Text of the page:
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Newly Available on Nonprofit Works: Latest BLS Data on Nonprofit Employment and Wages

Following on the heels of a recent addition of 2015 estimates of nonprofit employment, the Center for Civil Society Studies is pleased to announce the addition to the Nonprofit Works interactive database of a full set of data on 2016 nonprofit employment, wages, and establishments in states and counties through-out the U.S.! With this latest update, Nonprofit Works now brings the most-recent available data from the Bureau of Labor Statistics to the fingertips of nonprofit organizations, researchers, foundations, and those supporting them in states and counties throughout the country.   A crucial resource for understanding and advocating for the sector The nonprofit sector is a far more significant part of the employment landscape of the U.S. than is widely understood, employing the third largest workforce, and supporting the third largest payroll, of any U.S. industry behind only retail trade and manufacturing. What is more, this sector continues to be unusually dynamic blunting the impact of the most recent U.S. recession by continuing to add jobs while the country’s for-profit business sector shed jobs at an alarming rate. By putting these data in the hands of users both nationally and at the state and local level, Nonprofit Works makes it...

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NEWS RELEASE: Nonprofit rate of job growth outpaces for-profit rate by over 3-1 over last decade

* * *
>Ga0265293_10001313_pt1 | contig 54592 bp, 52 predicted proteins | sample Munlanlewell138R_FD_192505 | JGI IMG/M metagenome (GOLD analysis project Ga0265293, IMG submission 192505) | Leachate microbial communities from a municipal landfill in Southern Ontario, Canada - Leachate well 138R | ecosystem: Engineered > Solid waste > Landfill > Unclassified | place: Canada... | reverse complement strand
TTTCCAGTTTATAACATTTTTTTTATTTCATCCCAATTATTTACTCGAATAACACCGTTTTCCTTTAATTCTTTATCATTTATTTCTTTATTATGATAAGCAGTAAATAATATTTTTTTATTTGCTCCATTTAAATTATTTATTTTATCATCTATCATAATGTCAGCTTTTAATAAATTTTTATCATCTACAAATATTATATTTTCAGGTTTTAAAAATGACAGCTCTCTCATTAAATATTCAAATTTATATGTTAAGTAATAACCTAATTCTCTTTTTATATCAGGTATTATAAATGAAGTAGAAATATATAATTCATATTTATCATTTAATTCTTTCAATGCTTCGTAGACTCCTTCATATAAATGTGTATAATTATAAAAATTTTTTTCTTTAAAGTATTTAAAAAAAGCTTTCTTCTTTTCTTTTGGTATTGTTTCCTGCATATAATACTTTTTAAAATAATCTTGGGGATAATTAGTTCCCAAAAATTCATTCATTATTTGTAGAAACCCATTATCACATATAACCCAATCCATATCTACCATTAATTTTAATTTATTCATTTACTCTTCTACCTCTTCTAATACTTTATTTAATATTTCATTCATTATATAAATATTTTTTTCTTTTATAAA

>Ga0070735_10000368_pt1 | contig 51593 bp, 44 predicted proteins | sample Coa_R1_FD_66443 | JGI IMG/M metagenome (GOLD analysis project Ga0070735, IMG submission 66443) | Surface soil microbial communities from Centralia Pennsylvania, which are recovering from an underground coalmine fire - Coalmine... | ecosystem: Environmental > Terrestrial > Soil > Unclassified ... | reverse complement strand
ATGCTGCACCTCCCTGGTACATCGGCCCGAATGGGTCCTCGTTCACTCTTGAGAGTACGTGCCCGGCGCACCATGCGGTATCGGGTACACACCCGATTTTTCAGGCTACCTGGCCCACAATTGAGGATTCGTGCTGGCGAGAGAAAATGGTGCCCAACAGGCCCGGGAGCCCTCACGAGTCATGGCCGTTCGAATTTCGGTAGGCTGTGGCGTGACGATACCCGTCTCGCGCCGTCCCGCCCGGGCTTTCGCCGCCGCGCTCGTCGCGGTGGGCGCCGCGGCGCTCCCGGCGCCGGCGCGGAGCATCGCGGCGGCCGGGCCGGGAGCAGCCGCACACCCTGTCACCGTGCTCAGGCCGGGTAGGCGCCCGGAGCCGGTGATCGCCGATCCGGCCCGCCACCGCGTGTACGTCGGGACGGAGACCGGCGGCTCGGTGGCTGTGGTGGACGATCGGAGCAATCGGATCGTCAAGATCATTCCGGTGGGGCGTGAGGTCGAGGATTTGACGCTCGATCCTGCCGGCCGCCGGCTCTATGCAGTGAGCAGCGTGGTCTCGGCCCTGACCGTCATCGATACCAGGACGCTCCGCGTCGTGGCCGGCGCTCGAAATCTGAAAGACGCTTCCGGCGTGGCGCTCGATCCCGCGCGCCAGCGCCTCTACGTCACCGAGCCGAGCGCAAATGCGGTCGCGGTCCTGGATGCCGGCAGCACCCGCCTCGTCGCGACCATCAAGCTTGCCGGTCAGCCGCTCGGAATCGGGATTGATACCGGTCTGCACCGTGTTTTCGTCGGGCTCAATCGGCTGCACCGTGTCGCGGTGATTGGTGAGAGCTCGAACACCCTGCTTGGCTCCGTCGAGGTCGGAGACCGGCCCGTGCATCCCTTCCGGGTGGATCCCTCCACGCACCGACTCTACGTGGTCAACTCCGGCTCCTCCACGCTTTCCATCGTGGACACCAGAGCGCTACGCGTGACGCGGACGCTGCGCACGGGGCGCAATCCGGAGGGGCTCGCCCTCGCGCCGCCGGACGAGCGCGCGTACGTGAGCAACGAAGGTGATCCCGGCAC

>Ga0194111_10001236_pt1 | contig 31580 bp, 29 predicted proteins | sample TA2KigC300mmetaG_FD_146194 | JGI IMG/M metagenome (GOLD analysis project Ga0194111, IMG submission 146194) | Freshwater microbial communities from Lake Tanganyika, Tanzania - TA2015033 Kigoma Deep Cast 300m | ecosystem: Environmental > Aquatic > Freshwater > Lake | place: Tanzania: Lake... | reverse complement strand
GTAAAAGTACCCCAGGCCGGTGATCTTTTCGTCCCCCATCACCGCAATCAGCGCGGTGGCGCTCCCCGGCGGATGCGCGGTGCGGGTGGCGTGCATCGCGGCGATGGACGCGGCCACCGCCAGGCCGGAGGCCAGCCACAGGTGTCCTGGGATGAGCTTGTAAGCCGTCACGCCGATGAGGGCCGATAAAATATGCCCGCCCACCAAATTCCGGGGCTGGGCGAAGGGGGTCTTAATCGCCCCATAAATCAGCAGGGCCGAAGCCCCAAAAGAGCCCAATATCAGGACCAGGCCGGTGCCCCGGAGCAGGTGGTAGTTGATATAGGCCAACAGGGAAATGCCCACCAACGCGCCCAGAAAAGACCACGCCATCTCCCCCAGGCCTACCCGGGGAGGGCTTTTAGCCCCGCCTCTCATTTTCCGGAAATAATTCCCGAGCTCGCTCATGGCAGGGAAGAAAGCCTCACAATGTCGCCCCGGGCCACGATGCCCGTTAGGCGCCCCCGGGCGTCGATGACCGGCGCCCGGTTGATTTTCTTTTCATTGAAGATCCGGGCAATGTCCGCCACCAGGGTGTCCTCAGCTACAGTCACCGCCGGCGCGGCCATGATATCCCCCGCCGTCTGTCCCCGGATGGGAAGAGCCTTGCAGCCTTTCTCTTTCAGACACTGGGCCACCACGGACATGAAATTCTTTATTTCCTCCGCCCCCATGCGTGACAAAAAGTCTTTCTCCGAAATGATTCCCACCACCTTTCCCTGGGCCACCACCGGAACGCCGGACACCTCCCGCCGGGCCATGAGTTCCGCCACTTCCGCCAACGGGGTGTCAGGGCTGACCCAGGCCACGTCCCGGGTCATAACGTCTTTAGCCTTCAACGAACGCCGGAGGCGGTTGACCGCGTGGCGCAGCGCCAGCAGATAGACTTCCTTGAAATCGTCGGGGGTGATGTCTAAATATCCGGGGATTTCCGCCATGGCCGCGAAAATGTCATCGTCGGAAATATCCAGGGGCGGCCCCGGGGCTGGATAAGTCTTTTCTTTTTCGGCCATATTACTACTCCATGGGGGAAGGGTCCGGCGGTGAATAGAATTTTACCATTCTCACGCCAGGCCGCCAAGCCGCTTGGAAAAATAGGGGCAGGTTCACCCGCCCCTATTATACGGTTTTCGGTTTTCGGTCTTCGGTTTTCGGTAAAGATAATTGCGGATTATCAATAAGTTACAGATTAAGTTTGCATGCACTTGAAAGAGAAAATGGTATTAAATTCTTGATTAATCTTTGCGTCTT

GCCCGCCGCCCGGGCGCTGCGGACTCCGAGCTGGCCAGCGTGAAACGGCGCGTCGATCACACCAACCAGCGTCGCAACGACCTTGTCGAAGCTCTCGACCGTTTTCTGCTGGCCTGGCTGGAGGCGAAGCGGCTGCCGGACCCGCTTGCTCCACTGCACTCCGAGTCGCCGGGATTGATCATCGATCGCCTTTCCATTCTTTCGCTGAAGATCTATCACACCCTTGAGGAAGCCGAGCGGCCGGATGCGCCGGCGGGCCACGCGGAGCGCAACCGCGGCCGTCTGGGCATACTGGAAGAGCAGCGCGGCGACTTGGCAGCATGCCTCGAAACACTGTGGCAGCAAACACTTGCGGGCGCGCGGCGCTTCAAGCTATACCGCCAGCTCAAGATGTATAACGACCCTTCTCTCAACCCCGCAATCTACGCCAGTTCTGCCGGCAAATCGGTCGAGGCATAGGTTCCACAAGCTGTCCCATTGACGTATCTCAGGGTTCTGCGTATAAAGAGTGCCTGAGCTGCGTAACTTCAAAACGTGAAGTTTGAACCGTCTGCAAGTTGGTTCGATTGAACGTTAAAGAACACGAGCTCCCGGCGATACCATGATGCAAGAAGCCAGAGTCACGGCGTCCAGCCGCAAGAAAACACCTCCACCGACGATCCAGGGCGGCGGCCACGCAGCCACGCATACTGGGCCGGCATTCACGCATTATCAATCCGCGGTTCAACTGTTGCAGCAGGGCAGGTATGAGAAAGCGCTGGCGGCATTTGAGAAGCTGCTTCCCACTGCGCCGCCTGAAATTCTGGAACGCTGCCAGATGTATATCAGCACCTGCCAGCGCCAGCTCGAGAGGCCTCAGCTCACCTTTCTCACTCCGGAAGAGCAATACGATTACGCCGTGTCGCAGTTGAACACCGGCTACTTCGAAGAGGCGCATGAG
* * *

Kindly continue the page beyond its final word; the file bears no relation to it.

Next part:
FOR IMMEDIATE RELEASE Media contact: Chelsea Newhouse     Data just released by the U.S. Department of Labor’s Bureau of Labor Statistics using a technique first developed by the Johns Hopkins Center for Civil Society Studies shows that the nonprofit sector continued its steady record of significant job growth through 2016, the latest date for which data are available, outpacing the rate of for-profit job growth by over 3 to 1.      Between the pre-recession year of 2007 and 2016, nonprofit employment grew by nearly 17% while for-profit employment grew by less than 5%.   This pattern was quite widespread, moreover, with the nonprofit employment growth rate over the recent decade exceeding that of for-profit firms in 49 of our country’s 50 states, as well as in DC and Puerto Rico. The only exception was North Dakota, where the two sectors were tied.       This development builds on an existing, substantial nonprofit workforce. In fact, nonprofit organizations are the third largest private workforce of all U.S. industries, behind only retail trade and manufacturing.    Reflecting this, nonprofits also account for the third largest employee payroll, with total nonprofit wages exceeding those of most other...